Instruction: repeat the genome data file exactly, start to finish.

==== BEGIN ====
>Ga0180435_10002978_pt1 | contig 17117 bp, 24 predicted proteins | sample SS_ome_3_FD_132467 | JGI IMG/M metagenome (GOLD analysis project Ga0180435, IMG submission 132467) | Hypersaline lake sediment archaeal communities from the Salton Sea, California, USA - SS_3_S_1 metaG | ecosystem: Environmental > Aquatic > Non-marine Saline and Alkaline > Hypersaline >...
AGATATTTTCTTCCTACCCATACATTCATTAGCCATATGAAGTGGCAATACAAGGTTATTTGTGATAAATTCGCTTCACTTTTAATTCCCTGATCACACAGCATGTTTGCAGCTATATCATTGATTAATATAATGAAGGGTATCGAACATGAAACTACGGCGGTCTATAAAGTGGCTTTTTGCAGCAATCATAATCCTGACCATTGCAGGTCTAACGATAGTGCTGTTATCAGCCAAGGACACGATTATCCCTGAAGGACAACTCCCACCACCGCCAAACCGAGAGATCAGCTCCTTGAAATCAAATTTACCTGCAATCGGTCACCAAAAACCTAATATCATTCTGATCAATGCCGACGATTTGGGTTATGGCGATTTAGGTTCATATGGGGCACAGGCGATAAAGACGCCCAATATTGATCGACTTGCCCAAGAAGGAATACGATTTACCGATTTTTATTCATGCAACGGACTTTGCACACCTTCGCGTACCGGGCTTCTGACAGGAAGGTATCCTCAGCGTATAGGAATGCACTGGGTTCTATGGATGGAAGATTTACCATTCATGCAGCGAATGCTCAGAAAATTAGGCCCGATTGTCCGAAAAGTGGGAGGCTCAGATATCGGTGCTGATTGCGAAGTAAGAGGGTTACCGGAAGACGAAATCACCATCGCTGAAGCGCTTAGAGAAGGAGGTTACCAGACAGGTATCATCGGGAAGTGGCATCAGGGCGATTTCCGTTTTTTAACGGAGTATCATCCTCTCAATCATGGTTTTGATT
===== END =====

>Ga0180435_10002978_pt1 | contig 17117 bp, 24 predicted proteins | sample SS_ome_3_FD_132467 | JGI IMG/M metagenome (GOLD analysis project Ga0180435, IMG submission 132467) | Hypersaline lake sediment archaeal communities from the Salton Sea, California, USA - SS_3_S_1 metaG | ecosystem: Environmental > Aquatic > Non-marine Saline and Alkaline > Hypersaline >...
AGATATTTTCTTCCTACCCATACATTCATTAGCCATATGAAGTGGCAATACAAGGTTATTTGTGATAAATTCGCTTCACTTTTAATTCCCTGATCACACAGCATGTTTGCAGCTATATCATTGATTAATATAATGAAGGGTATCGAACATGAAACTACGGCGGTCTATAAAGTGGCTTTTTGCAGCAATCATAATCCTGACCATTGCAGGTCTAACGATAGTGCTGTTATCAGCCAAGGACACGATTATCCCTGAAGGACAACTCCCACCACCGCCAAACCGAGAGATCAGCTCCTTGAAATCAAATTTACCTGCAATCGGTCACCAAAAACCTAATATCATTCTGATCAATGCCGACGATTTGGGTTATGGCGATTTAGGTTCATATGGGGCACAGGCGATAAAGACGCCCAATATTGATCGACTTGCCCAAGAAGGAATACGATTTACCGATTTTTATTCATGCAACGGACTTTGCACACCTTCGCGTACCGGGCTTCTGACAGGAAGGTATCCTCAGCGTATAGGAATGCACTGGGTTCTATGGATGGAAGATTTACCATTCATGCAGCGAATGCTCAGAAAATTAGGCCCGATTGTCCGAAAAGTGGGAGGCTCAGATATCGGTGCTGATTGCGAAGTAAGAGGGTTACCGGAAGACGAAATCACCATCGCTGAAGCGCTTAGAGAAGGAGGTTACCAGACAGGTATCATCGGGAAGTGGCATCAGGGCGATTTCCGTTTTTTAACGGAGTATCATCCTCTCAATCATGGTTTTGATT